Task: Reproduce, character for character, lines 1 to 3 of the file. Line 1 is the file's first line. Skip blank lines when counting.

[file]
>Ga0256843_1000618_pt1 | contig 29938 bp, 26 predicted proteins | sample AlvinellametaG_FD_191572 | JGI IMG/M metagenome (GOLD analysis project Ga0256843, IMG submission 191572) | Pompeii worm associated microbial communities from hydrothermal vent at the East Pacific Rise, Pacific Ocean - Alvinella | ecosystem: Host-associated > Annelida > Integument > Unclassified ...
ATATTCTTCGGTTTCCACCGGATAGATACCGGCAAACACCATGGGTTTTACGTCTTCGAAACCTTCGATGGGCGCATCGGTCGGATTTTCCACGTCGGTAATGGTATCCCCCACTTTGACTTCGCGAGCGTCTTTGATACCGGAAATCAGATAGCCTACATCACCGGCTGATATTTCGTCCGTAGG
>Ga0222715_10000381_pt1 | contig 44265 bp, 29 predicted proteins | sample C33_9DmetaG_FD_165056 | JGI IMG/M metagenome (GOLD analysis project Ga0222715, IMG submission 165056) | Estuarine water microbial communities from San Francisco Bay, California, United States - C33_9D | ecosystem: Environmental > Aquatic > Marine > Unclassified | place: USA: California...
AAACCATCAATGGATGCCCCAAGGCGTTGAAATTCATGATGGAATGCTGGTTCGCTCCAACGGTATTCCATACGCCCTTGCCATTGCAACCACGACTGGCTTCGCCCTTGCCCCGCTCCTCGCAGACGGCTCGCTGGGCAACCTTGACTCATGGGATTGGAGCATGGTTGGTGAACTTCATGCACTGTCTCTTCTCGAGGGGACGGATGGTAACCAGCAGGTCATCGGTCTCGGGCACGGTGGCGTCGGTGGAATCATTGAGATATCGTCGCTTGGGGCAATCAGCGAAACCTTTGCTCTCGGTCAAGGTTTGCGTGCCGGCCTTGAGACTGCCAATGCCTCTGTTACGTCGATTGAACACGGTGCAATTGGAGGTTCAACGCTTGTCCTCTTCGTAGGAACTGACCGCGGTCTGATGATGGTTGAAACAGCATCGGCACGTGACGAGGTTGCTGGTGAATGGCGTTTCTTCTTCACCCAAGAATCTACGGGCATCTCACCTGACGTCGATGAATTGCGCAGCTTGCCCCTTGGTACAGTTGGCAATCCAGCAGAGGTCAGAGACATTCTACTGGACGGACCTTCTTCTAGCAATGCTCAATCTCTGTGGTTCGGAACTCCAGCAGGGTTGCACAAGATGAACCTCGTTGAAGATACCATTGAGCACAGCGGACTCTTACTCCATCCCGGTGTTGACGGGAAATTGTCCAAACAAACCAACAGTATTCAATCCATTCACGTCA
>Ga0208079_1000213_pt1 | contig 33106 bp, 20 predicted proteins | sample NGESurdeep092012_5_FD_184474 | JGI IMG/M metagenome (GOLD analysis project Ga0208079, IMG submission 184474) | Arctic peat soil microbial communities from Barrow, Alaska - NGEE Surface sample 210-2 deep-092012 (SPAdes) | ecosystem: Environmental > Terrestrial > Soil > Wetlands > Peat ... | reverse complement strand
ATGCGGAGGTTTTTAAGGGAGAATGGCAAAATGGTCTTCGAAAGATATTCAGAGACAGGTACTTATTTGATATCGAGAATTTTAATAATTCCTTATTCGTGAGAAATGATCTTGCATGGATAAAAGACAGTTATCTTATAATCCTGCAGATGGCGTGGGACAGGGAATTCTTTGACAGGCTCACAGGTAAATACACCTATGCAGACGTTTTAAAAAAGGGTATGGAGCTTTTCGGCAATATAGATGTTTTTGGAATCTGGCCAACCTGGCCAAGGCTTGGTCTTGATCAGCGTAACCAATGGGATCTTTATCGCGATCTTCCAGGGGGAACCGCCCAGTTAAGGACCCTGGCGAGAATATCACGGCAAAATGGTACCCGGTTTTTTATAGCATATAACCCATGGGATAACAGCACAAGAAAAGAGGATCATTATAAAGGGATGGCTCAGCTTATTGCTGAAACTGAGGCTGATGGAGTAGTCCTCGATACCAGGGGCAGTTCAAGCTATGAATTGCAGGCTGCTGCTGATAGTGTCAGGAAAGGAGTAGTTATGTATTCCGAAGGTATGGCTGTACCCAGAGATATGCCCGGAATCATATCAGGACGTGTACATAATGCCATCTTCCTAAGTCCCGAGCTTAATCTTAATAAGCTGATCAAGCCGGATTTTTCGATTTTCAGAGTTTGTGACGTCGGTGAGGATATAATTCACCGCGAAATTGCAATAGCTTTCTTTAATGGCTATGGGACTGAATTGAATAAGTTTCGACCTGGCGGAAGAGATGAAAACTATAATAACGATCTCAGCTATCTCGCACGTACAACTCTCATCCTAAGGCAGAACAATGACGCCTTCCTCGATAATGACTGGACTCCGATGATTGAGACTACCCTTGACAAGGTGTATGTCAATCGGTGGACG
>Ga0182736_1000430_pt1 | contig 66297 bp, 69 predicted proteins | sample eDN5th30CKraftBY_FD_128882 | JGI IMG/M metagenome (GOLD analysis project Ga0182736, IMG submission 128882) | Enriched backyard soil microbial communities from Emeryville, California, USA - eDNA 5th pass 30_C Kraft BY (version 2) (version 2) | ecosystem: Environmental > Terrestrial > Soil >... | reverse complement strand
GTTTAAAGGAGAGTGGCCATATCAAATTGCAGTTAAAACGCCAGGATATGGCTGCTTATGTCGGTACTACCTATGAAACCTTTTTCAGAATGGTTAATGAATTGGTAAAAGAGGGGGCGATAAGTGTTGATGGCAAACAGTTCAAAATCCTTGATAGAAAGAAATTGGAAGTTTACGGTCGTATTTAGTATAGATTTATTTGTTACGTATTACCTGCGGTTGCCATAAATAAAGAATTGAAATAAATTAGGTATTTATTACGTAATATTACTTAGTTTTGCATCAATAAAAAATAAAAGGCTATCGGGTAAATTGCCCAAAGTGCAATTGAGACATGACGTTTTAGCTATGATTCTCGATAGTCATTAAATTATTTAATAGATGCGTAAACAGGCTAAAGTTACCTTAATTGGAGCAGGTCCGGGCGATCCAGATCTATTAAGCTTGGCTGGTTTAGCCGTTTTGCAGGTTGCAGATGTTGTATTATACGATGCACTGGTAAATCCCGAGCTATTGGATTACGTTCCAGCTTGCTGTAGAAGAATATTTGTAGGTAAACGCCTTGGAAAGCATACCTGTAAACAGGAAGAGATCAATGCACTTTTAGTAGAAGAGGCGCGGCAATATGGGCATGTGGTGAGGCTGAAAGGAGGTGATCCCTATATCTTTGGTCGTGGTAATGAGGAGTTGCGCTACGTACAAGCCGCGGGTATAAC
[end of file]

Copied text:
>Ga0256843_1000618_pt1 | contig 29938 bp, 26 predicted proteins | sample AlvinellametaG_FD_191572 | JGI IMG/M metagenome (GOLD analysis project Ga0256843, IMG submission 191572) | Pompeii worm associated microbial communities from hydrothermal vent at the East Pacific Rise, Pacific Ocean - Alvinella | ecosystem: Host-associated > Annelida > Integument > Unclassified ...
ATATTCTTCGGTTTCCACCGGATAGATACCGGCAAACACCATGGGTTTTACGTCTTCGAAACCTTCGATGGGCGCATCGGTCGGATTTTCCACGTCGGTAATGGTATCCCCCACTTTGACTTCGCGAGCGTCTTTGATACCGGAAATCAGATAGCCTACATCACCGGCTGATATTTCGTCCGTAGG
>Ga0222715_10000381_pt1 | contig 44265 bp, 29 predicted proteins | sample C33_9DmetaG_FD_165056 | JGI IMG/M metagenome (GOLD analysis project Ga0222715, IMG submission 165056) | Estuarine water microbial communities from San Francisco Bay, California, United States - C33_9D | ecosystem: Environmental > Aquatic > Marine > Unclassified | place: USA: California...